Winter storm to hit central, southwestern Wyoming RIVERTON — A winter storm advisory was issued through Saturday for much of central and southwestern Wyoming and a heavy snow warning was posted for the Big Horn Mountains, the National Weather Service said.

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A strong upper-level storm system with upslope flow was expected to dump heavy snow on Green River, Rock Springs, Kemmerer, Riverton, Lander, Thermopolis and Casper, with 5 to 8 inches possible by Saturday morning.

Northeast winds of 20-30 mph will likely cause blowing and drifting snow above 8,000 feet.

In the northern Big Horns, 8-14 inches is forecast by noon Saturday, especially above 6,000 feet.

Truck driver pleads not guilty to accident CHEYENNE — The driver of a semi-truck trailer accused of smashing into a line of cars on Interstate 25 in December — killing one man and injuring four other people — pleaded not guilty to aggravated assault and 13 other counts.

Karl Kverno, 44, of Golden, Colo., is accused of driving into the vehicles Dec. 20 as Wyoming Highway Patrol troopers were investigating an earlier accident just north of the Colorado line. Kverno's trial was set for July 7. He remains free on $10,000 bond.

Longmont, Colo., resident John Beers, 64, who owned several stores at Cheyenne's Frontier Mall, died "almost instantly" in the accident. His car was the first to be rear-ended, according to court records.

Four other people were treated and released from United Medical Center-West, and a total of seven vehicles were damaged.

Kverno also faces six felony counts of property destruction for the other damaged vehicles and seven misdemeanor counts of reckless endangering for allegedly putting the other vehicles' occupants in peril. If convicted on all counts, Kverno could serve 71 years in prison and pay more than $70,000 in fines.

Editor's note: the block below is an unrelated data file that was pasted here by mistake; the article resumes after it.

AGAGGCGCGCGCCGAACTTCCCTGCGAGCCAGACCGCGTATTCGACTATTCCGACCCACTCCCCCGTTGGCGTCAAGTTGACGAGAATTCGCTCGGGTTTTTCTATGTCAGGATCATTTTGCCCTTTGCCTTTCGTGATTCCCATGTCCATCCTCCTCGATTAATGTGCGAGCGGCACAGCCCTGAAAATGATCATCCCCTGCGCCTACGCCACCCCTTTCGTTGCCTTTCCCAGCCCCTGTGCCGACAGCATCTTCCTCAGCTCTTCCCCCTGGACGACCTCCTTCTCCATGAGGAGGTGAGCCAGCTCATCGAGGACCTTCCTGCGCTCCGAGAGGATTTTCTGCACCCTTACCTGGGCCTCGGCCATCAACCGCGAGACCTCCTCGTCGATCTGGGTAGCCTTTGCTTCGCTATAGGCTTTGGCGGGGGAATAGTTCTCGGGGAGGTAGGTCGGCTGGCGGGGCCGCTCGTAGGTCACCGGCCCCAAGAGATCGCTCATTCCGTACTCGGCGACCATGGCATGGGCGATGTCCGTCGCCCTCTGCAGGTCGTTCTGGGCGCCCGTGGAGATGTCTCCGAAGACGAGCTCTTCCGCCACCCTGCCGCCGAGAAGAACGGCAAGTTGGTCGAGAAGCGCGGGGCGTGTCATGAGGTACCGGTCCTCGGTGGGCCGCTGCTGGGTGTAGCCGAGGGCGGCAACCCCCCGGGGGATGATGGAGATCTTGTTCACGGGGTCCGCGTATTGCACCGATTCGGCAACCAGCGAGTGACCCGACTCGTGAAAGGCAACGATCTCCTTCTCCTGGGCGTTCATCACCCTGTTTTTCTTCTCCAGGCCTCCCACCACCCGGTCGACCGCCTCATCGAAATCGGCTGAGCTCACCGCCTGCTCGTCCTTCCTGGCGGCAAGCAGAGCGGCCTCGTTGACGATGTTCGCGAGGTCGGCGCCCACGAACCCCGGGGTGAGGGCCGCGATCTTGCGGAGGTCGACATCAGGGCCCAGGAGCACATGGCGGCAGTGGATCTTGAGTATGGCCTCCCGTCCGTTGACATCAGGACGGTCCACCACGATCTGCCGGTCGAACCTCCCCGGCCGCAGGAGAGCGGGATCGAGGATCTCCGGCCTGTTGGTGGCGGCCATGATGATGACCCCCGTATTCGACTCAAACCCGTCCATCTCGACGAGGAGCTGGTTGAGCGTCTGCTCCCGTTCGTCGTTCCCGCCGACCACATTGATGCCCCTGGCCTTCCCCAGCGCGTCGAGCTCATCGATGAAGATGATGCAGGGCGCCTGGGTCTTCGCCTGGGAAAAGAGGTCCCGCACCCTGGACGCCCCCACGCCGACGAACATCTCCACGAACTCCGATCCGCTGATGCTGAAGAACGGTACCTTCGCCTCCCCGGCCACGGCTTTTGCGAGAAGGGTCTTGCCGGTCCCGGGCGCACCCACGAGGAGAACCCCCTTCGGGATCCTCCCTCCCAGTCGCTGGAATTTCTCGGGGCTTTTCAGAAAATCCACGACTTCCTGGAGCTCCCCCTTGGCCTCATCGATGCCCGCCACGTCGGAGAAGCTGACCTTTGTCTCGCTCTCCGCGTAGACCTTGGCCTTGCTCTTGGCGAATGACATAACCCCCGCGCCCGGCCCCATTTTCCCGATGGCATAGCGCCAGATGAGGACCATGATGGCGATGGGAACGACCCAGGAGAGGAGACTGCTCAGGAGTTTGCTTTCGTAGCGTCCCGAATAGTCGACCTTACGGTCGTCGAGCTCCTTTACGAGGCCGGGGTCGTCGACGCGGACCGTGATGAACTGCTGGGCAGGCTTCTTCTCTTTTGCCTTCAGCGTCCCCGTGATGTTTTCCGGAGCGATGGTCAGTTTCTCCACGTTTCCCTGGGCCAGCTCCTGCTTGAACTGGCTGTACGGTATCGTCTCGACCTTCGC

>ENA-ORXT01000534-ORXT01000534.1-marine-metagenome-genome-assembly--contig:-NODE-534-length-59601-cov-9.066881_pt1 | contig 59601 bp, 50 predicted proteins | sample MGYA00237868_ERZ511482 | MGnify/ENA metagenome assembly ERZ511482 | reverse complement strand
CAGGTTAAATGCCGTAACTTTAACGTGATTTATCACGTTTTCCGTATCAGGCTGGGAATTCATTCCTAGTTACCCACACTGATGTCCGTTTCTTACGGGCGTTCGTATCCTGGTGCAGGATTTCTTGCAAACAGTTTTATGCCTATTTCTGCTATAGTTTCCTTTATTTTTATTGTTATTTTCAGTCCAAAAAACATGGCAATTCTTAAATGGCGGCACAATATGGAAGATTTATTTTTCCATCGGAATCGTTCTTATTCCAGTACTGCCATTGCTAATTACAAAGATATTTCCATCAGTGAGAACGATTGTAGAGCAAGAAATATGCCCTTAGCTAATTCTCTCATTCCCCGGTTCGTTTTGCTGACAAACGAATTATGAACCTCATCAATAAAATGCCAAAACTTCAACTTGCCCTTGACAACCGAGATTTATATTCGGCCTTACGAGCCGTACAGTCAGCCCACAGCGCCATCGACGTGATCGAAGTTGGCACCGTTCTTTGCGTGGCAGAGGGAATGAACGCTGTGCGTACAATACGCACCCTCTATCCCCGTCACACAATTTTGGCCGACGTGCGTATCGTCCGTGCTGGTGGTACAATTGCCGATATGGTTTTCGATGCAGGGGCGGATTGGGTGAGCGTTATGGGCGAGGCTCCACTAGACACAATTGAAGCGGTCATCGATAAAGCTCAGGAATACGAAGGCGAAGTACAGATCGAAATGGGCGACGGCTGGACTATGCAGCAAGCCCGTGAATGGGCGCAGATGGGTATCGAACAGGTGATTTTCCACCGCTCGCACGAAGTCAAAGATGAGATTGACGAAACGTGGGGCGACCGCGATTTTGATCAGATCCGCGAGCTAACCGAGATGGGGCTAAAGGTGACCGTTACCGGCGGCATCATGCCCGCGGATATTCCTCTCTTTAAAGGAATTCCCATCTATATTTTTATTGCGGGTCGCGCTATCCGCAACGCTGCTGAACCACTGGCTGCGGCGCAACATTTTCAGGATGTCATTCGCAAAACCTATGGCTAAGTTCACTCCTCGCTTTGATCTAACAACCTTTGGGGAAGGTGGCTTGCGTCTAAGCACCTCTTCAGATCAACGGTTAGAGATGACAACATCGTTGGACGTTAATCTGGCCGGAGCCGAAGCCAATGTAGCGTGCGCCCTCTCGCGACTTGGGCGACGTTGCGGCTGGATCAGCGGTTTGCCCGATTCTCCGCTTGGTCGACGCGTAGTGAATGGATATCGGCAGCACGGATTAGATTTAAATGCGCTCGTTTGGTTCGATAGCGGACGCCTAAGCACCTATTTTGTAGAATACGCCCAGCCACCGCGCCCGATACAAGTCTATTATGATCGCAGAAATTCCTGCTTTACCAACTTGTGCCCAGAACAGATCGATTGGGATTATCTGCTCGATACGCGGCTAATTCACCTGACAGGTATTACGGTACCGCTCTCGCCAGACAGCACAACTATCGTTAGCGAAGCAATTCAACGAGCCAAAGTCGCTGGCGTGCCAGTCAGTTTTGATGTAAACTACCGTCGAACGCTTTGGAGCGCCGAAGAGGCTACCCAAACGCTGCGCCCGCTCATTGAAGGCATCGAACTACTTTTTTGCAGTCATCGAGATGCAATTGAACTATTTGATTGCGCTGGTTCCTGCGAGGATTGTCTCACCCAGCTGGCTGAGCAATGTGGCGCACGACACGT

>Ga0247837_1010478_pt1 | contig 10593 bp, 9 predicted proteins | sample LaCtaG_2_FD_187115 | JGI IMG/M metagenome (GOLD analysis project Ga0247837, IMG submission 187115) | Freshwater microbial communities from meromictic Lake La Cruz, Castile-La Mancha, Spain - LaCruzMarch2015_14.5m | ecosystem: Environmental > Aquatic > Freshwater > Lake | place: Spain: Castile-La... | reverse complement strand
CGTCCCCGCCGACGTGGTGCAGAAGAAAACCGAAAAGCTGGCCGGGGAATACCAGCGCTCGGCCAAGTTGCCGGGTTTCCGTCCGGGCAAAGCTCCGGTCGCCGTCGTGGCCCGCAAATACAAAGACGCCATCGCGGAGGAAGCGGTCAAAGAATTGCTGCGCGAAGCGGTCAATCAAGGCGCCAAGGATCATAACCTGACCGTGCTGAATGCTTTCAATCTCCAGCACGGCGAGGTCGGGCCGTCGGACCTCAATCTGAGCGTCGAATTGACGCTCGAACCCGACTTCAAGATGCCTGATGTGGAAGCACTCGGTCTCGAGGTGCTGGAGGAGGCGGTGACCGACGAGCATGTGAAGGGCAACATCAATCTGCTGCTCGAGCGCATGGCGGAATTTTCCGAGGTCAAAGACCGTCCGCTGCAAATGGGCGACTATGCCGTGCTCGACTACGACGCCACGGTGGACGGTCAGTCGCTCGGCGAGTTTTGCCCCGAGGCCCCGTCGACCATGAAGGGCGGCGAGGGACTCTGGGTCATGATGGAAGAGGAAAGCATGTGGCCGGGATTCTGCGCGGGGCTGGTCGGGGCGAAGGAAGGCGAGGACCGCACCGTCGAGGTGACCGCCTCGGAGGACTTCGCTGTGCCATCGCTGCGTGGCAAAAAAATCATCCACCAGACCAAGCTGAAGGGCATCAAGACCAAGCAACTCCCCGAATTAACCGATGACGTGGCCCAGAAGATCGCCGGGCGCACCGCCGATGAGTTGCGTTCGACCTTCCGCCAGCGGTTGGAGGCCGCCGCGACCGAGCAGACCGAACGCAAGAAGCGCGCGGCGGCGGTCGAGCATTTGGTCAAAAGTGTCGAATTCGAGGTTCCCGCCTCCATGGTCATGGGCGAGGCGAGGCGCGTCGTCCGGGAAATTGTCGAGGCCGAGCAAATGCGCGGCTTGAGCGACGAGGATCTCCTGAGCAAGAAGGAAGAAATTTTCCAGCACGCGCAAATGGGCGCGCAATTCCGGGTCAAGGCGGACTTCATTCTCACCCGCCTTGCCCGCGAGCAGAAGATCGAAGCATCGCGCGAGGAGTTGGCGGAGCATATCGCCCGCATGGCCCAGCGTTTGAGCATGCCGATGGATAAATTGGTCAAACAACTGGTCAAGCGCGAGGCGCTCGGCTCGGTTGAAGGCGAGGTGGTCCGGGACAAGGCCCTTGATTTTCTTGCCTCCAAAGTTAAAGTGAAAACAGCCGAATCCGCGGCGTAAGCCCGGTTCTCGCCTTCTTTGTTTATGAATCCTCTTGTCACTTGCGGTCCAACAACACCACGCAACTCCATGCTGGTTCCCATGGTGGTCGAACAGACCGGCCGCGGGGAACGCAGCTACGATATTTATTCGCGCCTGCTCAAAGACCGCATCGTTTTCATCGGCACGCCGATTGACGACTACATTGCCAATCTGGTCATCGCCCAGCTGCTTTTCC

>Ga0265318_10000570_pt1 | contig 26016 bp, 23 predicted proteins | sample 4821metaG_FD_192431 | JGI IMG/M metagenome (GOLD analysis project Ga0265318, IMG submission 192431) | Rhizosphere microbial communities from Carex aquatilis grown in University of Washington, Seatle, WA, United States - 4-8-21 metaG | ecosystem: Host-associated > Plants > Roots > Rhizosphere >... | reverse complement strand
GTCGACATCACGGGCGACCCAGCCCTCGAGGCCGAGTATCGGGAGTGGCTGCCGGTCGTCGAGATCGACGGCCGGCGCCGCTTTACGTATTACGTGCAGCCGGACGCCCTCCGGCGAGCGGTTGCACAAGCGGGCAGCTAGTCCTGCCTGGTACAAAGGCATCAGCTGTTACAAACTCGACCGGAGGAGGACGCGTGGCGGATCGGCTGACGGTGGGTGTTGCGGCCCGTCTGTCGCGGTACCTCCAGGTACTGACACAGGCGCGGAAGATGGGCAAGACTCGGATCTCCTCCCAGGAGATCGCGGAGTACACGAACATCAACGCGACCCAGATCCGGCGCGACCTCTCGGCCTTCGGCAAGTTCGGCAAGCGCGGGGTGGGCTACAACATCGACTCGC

The chain of events Dec. 20 began shortly before 8 a.m., when Bruce J. Weigel, 43, of Lakewood, Colo., rear-ended a cruiser. Weigel fled on foot, was struck by traffic, struggled with troopers and then stopped breathing.

He later died at United Medical Center-West. Toxicology results showed no drugs in his system.

Laramie may ease water restrictions LARAMIE, Wyo. (AP) — City officials could ease water restrictions after improved streamflow predictions for the Laramie River.

Residents are banned from watering between 9 a.m. and 7 p.m. and cannot use water to wash outdoor surfaces.

Recently, the Natural Resources Conservation Service predicted Laramie River streamflows will hit 87 percent of average between April and September — a 13 percent improvement over last month.

Despite the bright outlook, it doesn't look as if Laramie's water restrictions will go away for good.

NRCS predictions only come to fruition 50 percent of the time, so officials said there's really no telling when streamflows will improve.

Last week, Laramie cut its water production by 28 percent under the restrictions. That is an 8 percent increase over what city officials had hoped for.

Copyright © 2003 Associated Press. All rights reserved. This material may not be published, broadcast, rewritten, or redistributed.